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Obadiah Plainman Defends the Meaner Sort

To the Author of the Letter in the last Pennsylvania Gazette.

SIR,

On my first hearing of the Outcry that was raised against the Paragraph, that related to the shutting up of the Concert Room, &c. I immediately called for the Gazette; but, tho’ I read the Article over and over with the greatest Attention, I was not able to discover in it the least injurious Reflection on the Characters of the Gentlemen concerned. My ill Success, I then attributed to my Stupidity, and concluded that the Abuse, tho’ I could not see it, must nevertheless be very perspicuous to the BETTER SORT, otherwise, they would not have made so loud a Complaint against it, as it is publickly known they did, since it was in the publick Street.

I comforted myself with the Hopes, that, on the Appearance of your Letter, the Mist would have been dispelled from my Eyes. But, I can’t help declaring, that, notwithstanding all the Assistance you have furnished me with, the Injury complained of, still remains to me as great a Secret as ever.

You tell us the Paragraph manifestly carries in it an Insinuation, that the Persons concerned in the Concert declin’d meeting, as thinking it inconsistent with the Doctrine of the Christian Religion. But, with Submission, I think the Paragraph manifestly insinuates the quite contrary. It mentions, that the Gentlemen concerned in the Concert, &c. caused the Door to be broke open, which was the strongest Evidence that could be given of their Dislike to the Principles on which it had been shut up. Therefore, tho’ it immediately follows, that no Company came the last Assembly Night, it was most unnatural to suppose they should so suddenly have changed their Sentiments, and declined their Diversions on any religious Consideration.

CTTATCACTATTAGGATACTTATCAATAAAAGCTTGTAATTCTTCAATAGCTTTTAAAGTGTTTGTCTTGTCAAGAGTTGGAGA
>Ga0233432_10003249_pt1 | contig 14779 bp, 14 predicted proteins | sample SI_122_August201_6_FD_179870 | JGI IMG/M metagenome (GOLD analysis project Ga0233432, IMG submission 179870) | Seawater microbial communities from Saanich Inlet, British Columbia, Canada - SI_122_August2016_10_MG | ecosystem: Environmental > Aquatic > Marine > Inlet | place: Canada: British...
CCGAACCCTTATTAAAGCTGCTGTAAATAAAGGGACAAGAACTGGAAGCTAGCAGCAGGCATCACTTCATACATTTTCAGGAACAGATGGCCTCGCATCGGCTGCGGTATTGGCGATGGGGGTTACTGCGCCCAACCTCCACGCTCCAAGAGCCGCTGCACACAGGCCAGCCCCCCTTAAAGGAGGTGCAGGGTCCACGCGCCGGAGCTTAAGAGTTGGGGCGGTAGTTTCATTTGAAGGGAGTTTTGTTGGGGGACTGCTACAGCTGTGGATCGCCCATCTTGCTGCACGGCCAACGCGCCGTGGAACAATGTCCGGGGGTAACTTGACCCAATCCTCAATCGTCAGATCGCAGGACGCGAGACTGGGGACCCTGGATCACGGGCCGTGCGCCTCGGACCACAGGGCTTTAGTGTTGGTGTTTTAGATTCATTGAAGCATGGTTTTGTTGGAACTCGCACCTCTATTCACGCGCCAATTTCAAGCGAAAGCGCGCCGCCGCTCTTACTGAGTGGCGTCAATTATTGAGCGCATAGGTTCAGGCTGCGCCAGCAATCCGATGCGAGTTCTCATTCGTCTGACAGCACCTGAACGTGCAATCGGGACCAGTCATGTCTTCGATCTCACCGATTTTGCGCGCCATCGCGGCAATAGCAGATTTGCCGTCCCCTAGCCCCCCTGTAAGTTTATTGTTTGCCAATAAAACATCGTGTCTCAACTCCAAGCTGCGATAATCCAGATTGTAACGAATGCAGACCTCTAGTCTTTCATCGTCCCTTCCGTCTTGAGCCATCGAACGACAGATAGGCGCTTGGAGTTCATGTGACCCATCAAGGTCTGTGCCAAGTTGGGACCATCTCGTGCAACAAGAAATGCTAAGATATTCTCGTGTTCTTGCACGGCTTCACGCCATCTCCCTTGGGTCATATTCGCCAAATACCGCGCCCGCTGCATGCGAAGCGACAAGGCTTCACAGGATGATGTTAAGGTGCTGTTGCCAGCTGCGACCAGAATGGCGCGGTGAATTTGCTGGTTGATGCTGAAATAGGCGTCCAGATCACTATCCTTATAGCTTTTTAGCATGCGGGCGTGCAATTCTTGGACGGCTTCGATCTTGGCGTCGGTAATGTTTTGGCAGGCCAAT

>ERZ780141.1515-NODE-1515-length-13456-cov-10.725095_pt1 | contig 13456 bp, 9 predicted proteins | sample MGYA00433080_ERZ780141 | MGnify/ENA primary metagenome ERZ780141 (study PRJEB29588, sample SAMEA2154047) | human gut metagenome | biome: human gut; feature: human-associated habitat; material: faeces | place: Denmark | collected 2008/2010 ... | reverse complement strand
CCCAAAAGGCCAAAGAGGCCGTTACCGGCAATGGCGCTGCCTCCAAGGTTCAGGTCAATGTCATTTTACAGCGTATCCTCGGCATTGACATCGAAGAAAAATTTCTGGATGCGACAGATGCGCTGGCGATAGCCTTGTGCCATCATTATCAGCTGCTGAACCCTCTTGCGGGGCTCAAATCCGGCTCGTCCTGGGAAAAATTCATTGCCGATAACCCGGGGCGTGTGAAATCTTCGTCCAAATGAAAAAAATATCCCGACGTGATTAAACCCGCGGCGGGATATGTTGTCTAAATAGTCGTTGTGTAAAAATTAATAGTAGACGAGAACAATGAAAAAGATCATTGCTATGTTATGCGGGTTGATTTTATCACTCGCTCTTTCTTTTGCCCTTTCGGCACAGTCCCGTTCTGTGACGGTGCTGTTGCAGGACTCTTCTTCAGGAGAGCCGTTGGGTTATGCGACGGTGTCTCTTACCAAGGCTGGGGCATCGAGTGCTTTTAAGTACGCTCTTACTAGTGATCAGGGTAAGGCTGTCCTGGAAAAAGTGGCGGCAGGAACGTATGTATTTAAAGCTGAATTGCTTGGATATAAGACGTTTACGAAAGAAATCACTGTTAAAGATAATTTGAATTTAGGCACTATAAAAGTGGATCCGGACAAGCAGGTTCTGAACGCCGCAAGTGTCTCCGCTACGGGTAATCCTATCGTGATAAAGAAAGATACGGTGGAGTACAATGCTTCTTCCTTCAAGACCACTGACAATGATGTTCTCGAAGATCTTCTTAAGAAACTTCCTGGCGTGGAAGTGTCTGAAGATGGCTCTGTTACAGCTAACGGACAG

Let us admit for Argument’s Sake (which, otherwise, can by no Means be admitted) that the Words are guilty of the Insinuation, which you are so fond it should be thought they are. Yet, how does it appear that the Characters of the Gentlemen are injured by it? You tell us, They think so. But, is that a Reason to induce Us to believe it is really so? Since you have appealed to the Mob as Judges of this IMPORTANT Controversy, I must inform you, that the Assertion (and much less, the Belief) of any Man, never passes for Argument at Our impartial Tribunal. For my own Part (I speak with an humble Deference to the rest of my Brethren) I cannot conceive how any Person’s Reputation can be prejudiced, tho’ it should be reported, that he has left off making of Legs, or cutting of Capers.

Perhaps you will object, that it is not the Fact, but the Motive, which is controverted; That you admit the Company did not meet; but deny, they declined meeting, for the Reason, which, as you pretend, is insinuated in the Gazette. If this be the true State of the Question, we unanimously pronounce the Accusation to be groundless. In Matters of such a Nature, no Man can judge of your Thoughts but yourself: Therefore, your Denial of the Charge was a sufficient, and indeed the onlyproper Defence you could make.